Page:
National will increase superannuation each year and its tax cuts and plans to bring inflation under control will further benefit seniors, finance spokesperson Nicola Willis says.
Willis and party leader Christopher Luxon have been visiting the Malvina Major retirement village in Khandallah in Wellington for their first campaign stop of the day.
Willis said National intended that super payments would continue to be linked to 66 percent of average after-tax incomes.
Tax cuts would see couples on super get an extra $26 a fortnight. Single people living alone would get an extra $17 a fortnight.
Other National policies affecting seniors:
- Continue free prescriptions for Super Gold Card holders, as well as reduce wait times for surgery, specialist appointments and cancer treatment
- Lift the age for free breast screening from 69 up to 74, saving up to 65 lives a year, and funding extra cancer medicines
- Continue the Winter Energy payment and keep the super age at 65 until 2044
She promised that the retirement home residents, like the rest of New Zealanders over the age of 65, would benefit if her party took over the reins of government after 14 October.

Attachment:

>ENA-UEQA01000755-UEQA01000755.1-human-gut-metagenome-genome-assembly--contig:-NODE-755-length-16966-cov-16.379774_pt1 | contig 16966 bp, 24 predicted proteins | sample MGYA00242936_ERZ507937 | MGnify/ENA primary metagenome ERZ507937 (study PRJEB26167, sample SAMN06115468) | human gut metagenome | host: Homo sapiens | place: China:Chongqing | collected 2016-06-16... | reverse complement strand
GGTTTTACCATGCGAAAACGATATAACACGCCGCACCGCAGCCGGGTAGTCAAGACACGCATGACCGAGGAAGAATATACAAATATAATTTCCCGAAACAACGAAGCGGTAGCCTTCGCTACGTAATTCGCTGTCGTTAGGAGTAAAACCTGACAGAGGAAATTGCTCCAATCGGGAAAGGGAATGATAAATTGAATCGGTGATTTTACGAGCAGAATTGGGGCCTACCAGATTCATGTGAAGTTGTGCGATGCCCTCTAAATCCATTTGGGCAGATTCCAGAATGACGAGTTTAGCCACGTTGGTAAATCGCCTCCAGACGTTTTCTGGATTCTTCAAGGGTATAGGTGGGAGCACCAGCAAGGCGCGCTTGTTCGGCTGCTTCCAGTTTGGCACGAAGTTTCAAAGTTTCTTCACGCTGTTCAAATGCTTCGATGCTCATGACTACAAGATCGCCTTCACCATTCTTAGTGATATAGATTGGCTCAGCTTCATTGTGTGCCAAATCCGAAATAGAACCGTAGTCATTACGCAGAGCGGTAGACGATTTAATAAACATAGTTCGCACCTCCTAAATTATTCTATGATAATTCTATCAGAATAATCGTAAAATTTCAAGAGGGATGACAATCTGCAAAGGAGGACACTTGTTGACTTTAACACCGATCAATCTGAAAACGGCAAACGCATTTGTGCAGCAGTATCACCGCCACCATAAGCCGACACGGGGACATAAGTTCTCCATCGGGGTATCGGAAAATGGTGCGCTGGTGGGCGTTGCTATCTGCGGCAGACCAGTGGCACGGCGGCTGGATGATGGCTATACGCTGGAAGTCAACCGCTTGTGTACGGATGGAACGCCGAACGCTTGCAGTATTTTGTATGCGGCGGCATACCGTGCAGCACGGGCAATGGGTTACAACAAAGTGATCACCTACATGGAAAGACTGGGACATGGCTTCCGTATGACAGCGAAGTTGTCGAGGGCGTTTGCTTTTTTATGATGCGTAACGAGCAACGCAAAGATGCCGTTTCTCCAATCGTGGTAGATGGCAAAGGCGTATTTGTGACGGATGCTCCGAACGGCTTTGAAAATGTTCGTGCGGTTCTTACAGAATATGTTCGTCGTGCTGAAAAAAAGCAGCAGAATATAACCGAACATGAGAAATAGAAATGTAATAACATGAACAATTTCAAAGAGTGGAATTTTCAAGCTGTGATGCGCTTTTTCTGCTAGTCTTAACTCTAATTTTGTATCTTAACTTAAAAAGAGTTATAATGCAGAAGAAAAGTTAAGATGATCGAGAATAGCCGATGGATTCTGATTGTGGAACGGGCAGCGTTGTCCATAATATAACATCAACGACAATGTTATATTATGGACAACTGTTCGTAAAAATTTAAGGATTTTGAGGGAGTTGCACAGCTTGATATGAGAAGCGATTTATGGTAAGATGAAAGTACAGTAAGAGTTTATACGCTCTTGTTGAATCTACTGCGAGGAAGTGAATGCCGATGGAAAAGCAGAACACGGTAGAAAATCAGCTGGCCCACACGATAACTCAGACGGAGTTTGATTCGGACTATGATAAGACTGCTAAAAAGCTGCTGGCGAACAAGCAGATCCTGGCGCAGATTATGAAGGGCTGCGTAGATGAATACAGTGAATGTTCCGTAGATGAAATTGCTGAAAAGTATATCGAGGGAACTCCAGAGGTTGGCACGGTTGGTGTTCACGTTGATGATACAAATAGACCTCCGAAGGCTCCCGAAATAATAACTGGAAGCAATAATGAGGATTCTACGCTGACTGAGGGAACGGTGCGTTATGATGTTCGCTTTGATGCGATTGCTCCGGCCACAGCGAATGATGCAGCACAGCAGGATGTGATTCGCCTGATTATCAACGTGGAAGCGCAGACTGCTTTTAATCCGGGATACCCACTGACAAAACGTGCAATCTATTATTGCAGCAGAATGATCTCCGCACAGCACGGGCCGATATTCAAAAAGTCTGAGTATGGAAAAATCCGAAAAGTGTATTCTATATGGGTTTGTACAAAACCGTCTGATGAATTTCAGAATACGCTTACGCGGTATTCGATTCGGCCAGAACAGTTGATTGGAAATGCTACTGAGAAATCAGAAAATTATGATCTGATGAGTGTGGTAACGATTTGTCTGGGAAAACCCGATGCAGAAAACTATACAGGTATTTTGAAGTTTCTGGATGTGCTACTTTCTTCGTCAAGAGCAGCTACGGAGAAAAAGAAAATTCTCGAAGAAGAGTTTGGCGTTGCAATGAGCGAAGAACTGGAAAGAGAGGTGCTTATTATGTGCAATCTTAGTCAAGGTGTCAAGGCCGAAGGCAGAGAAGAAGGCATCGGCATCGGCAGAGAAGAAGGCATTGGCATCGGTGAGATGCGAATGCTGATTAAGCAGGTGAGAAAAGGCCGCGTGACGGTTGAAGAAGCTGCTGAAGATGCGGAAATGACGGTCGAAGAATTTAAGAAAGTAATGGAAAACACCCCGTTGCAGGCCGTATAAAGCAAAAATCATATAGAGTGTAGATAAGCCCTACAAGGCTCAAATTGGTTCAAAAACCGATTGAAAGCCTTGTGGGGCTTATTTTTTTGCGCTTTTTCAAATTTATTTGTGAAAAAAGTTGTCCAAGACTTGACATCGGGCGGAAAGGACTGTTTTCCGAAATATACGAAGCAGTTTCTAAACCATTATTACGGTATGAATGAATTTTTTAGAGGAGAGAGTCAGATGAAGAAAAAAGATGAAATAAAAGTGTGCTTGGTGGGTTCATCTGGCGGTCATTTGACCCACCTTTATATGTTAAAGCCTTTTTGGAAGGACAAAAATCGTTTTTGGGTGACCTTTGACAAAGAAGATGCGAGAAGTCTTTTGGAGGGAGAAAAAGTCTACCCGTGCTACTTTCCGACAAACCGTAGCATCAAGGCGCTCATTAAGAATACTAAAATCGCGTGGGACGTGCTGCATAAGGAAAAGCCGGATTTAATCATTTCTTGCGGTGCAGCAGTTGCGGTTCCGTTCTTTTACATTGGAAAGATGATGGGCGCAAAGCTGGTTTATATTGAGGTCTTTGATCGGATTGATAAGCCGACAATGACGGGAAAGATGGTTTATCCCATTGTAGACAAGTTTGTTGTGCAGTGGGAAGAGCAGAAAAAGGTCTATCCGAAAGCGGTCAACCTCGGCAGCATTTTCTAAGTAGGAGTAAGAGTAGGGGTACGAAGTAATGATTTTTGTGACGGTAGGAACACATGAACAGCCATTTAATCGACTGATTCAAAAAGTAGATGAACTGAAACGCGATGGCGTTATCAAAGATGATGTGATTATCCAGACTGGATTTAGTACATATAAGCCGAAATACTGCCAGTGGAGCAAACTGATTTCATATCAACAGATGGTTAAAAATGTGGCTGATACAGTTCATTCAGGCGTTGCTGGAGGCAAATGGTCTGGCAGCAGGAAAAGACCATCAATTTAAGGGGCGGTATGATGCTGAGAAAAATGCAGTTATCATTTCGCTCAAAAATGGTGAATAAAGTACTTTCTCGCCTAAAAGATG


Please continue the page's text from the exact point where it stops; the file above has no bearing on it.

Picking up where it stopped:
"National knows the best way to increase super payments is to grow the economy. The last National government grew super at twice the rate of inflation. That's what a growing economy and low inflation does.
"National values the contribution seniors have made to the country and we will make sure they are looked after in their retirement."
She criticised Labour's management of the economy that has resulted in high inflation and a recession.
As part of National's plans to rebuild the economy, it would prioritise removing red tape, improve infrastructure such as roads and keep talent in New Zealand.
"A working economy means better jobs, higher incomes, affordable mortgages, and a lower cost-of-living. It also means New Zealand can afford the quality public services we all rely on."
While Luxon was addressing the residents, he was asked by one if National believed the Treaty of Waitangi still had any relevance.
Luxon said it did because it was the country's founding document. He reiterated National's opposition to co-governance in national public services. "We do not want two systems. We want one system of public services," he told his audience.